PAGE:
Last year, after I had assigned our first in-class essay in English 11, I discovered I was teaching three boys whose handwriting was so appallingly bad I literally couldn't read it.
I already knew none of the lads was illiterate; we'd had several weeks of class by this time, and I'd read a number of their written assignments. Those assignments had been word-processed, however.
I accosted the Learning Assistance teacher. I said, "We've got to do something. These boys won't pass English 12 if the markers can't read their writing."
These boys had certainly been taught handwriting while in elementary school. Clearly the lessons didn't take, and they had nonetheless progressed all the way to senior secondary school without their problem being flagged.
That's a major difference between their generation and mine.
I learned my handwriting in British Columbia, using what was then the standard method, the "MacLean Method", of cursive handwriting developed by H. B. MacLean, once the principal of George Jay Elementary in Victoria. All through elementary school, I'd dreaded penmanship class, being one of those awkward boys with poor small-motor skills. Steel nibs and inkwells had, on more than one occasion, been my Waterloo. Fortunately someone developed the ballpoint pen in time for my first year at junior high, where penmanship skills were assumed but not taught. Unfortunately my handwriting had, in spite of all the instruction deteriorated to the point of near-illegibility.
When I was in Grade 9, my dad took matters in hand. "This won't do," he said. "You'll never succeed at university if they can't read your writing. You have to change." He provided an Osmiroid fountain pen with an italic nib, with which I was very taken, and I changed my handwriting in the course of a year.
So I understood where my English 11 lads were coming from. They, like me, had found learning to write legibly very difficult. Unlike me, however, they had been presented with another option: they had learned to keyboard. Since then they had been perfectly competent to deal with the written requirements of their courses. Their teachers had probably encouraged them to do their writing on computers. I know I would have.
More than five years ago, working in a new school with nearly one student computer for every four students, I started to notice that most of my students now had computers at home. I seized on this information with enthusiasm, encouraging them to write most of their work on computers and providing them with my e-mail address, so they could send their work to me electronically. I knew from my experience and the professional literature that students who write on computers with word-processing programs write more. Their written expression and structures are more sophisticated. Using the spell- and grammar-checkers, they write with fewer errors. Most important, from my point of view, I could get them to rewrite more readily and more frequently. It was the beginning of a brave new world of writing, and I was firmly onside.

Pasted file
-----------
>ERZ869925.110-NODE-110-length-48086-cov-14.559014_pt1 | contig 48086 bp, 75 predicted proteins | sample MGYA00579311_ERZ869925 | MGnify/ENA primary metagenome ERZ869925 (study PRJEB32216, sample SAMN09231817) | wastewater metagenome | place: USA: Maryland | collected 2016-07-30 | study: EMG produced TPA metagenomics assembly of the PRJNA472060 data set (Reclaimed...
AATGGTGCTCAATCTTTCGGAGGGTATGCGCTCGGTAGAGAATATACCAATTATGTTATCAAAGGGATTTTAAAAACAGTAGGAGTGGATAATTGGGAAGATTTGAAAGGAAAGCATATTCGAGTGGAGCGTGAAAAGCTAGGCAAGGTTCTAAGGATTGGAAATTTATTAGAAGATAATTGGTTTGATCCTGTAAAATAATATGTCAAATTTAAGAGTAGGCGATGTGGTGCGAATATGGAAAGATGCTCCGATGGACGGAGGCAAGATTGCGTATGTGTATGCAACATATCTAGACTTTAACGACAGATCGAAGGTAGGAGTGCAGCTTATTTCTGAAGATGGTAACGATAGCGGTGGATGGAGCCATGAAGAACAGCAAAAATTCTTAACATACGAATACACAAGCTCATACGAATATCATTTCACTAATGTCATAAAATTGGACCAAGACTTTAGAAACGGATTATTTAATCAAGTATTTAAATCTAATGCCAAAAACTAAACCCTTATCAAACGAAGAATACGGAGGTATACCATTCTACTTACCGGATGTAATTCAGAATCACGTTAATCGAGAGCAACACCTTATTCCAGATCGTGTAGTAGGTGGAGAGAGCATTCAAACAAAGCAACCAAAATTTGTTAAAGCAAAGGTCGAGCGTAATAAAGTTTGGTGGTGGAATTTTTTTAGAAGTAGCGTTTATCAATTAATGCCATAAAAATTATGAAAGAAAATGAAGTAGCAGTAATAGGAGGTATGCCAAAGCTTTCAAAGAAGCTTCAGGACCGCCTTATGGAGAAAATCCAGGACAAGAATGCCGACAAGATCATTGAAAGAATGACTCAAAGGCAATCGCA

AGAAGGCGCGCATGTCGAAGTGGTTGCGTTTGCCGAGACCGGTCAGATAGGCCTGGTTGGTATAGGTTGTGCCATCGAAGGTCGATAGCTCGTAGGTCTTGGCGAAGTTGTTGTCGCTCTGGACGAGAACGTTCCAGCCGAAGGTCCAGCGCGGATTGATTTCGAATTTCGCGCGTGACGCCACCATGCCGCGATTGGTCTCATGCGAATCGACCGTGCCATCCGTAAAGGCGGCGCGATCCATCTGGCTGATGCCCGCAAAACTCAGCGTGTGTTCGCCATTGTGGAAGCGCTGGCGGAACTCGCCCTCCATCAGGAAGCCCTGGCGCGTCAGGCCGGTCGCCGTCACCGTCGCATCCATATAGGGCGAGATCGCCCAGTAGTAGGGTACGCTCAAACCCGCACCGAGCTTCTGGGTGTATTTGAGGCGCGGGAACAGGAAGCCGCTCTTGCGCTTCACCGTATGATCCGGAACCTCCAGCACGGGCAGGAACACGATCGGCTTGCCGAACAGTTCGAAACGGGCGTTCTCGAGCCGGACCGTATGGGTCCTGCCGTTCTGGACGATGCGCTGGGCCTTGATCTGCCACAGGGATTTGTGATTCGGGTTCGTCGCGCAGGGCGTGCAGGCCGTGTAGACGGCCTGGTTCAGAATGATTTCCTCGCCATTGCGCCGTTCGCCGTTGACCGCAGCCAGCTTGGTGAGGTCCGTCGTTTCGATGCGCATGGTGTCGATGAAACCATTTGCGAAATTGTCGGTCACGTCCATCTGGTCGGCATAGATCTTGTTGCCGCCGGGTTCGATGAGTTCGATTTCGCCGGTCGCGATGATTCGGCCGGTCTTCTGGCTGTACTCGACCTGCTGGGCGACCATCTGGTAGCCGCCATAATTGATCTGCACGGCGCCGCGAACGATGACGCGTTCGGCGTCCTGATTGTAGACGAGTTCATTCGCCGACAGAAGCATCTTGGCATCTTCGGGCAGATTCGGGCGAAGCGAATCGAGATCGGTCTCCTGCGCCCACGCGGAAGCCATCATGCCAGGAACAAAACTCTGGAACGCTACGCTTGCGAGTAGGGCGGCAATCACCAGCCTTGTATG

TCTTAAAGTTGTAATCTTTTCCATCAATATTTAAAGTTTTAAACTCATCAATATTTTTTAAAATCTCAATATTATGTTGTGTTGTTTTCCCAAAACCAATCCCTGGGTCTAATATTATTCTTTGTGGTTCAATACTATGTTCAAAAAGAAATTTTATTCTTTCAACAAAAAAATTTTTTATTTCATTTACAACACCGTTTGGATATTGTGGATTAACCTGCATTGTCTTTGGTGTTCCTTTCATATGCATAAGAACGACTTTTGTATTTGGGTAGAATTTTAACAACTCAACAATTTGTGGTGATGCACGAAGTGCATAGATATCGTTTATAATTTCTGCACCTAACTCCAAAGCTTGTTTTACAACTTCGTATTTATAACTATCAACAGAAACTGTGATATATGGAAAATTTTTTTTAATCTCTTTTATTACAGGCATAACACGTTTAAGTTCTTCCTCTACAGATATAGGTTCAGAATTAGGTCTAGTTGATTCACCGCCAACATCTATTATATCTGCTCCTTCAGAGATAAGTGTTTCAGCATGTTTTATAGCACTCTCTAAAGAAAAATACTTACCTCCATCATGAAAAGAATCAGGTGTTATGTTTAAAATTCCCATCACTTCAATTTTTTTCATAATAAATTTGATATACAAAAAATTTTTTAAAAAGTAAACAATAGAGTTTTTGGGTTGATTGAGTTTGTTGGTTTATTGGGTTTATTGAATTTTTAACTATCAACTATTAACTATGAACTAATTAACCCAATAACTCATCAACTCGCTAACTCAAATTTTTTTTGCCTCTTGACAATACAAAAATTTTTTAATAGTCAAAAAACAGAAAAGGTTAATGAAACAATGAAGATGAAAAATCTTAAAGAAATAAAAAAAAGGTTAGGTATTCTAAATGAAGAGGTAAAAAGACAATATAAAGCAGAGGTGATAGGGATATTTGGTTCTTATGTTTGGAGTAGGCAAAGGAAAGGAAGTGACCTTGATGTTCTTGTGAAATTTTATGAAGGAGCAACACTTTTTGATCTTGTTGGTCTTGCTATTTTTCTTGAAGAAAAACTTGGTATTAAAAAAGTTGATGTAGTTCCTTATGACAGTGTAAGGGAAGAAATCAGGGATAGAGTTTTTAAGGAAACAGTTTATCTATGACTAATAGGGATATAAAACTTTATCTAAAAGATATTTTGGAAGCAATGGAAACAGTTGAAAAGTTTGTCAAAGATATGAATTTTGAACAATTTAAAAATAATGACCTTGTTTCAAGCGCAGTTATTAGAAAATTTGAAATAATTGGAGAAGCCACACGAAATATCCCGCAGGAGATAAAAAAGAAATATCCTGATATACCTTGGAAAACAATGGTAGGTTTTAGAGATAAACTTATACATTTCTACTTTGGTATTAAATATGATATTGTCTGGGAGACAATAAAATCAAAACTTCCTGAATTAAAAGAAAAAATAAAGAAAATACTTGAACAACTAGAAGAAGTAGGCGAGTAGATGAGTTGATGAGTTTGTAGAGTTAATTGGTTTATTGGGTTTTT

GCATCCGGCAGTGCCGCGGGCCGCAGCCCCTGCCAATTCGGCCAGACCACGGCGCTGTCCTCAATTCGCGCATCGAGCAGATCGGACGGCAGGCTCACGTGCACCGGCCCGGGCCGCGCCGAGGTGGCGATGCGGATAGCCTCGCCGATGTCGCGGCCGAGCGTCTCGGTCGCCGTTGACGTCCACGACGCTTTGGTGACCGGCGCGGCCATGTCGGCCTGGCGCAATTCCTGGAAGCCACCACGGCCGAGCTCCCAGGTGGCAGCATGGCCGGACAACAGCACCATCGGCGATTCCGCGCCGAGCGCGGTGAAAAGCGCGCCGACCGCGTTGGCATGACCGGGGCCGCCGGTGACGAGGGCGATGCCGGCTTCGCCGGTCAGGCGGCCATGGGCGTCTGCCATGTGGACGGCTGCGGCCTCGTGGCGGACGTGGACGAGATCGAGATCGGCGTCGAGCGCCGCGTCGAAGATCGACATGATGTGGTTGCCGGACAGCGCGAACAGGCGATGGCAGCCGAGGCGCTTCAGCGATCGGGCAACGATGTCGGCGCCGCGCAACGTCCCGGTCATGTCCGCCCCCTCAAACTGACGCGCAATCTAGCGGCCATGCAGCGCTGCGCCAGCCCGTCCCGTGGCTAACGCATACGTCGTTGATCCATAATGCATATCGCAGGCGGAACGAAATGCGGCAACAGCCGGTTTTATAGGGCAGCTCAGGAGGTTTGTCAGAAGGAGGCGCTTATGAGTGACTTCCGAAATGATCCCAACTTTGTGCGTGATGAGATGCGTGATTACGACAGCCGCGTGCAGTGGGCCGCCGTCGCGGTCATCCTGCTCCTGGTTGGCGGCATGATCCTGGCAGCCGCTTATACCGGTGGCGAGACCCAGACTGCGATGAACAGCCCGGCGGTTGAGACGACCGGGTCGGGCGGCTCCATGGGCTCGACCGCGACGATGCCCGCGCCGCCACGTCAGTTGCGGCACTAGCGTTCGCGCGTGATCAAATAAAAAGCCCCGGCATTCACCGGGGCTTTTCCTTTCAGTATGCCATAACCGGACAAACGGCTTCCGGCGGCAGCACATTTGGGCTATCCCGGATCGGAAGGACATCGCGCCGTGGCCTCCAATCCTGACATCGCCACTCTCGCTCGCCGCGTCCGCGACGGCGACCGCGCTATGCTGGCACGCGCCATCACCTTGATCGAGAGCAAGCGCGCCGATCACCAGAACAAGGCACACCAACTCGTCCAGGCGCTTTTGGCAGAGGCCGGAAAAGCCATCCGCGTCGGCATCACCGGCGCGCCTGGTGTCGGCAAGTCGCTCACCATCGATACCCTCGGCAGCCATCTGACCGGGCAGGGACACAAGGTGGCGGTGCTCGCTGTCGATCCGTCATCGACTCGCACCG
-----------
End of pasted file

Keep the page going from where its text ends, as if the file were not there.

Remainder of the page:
In British Columbia, however, English teachers and their students are forced to deal with another reality, because in Grade 12, students collide with the past. We give them a provincial English exam that they must write with a pen (penmanship counts), in a relatively short period of time (no time to polish, never mind rewrite), without access to even a dictionary (spelling counts), on a topic that is sufficiently insipid that anyone can muster at least some cliches and no one can take offence (so much for style, personality and sophistication), and we turn the essay's audience into some faceless and nameless bureaucrat, whose particular writing enthusiasms can only be guessed.
Did I mention the exam is compulsory, and that access to higher education can depend on how well the student does?
There is evidence that the Ministry of Education in B.C. understands at least part of the problem with this model. For the first time this year, it is possible for schools to have students writing provincial exams in some subjects (English, science, and mathematics) do so on computers; however, the requirements for accessing this option are so restrictive that I doubt if more than a handful of public schools will be able to qualify.
There are very good reasons to believe that students in schools that do qualify will have an advantage, and that their advantage isn't all about handwriting. There is research that demonstrates people who write with word-processors write differently than those who write with pens.
They organize differently. They revise very differently, and much more frequently. Anyone who has switched from pen to computer can tell the difference, and most of us wouldn't go back for anything, even if we could: we'd have to relearn old ways.
Fortunately the story I started with has a happy ending. After we had spent a whole semester collecting evidence that these boys couldn't write legibly under exam conditions and then getting that evidence adjudicated, the school received permission from the ministry to designate such students as "special needs." This designation will permit them to write their exams this academic year on a computer.
In British Columbia, in 2006, if a student wants to use a computer to write the essays on his English 12 exam, he must be handicapped.
It seems a strange requirement.
I say bring on the wireless classroom.
Justus Havelaar lives in Campbell River, B.C.
Havelaar, Justus. "Johnny can't write - does it matter? Cursive versus keyboard: Old school up against new reality. What to do?" Globe & Mail [Toronto, Canada] 16 Jan. 2006: A16. Popular Magazines. Web. 22 Dec. 2009.
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